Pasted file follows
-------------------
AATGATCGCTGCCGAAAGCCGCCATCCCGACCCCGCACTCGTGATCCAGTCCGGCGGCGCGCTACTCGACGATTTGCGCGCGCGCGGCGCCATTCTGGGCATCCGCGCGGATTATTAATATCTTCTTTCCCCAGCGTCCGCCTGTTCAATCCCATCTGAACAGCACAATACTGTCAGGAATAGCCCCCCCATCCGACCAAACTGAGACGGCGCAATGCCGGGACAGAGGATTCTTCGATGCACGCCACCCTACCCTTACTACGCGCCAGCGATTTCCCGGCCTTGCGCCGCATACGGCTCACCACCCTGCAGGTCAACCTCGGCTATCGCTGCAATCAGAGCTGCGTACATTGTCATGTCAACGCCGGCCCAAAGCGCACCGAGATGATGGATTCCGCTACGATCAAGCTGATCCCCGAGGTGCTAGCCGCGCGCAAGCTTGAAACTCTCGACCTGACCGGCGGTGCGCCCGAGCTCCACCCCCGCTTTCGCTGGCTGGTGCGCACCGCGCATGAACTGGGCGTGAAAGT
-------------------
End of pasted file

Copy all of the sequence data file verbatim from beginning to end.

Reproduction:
AATGATCGCTGCCGAAAGCCGCCATCCCGACCCCGCACTCGTGATCCAGTCCGGCGGCGCGCTACTCGACGATTTGCGCGCGCGCGGCGCCATTCTGGGCATCCGCGCGGATTATTAATATCTTCTTTCCCCAGCGTCCGCCTGTTCAATCCCATCTGAACAGCACAATACTGTCAGGAATAGCCCCCCCATCCGACCAAACTGAGACGGCGCAATGCCGGGACAGAGGATTCTTCGATGCACGCCACCCTACCCTTACTACGCGCCAGCGATTTCCCGGCCTTGCGCCGCATACGGCTCACCACCCTGCAGGTCAACCTCGGCTATCGCTGCAATCAGAGCTGCGTACATTGTCATGTCAACGCCGGCCCAAAGCGCACCGAGATGATGGATTCCGCTACGATCAAGCTGATCCCCGAGGTGCTAGCCGCGCGCAAGCTTGAAACTCTCGACCTGACCGGCGGTGCGCCCGAGCTCCACCCCCGCTTTCGCTGGCTGGTGCGCACCGCGCATGAACTGGGCGTGAAAGT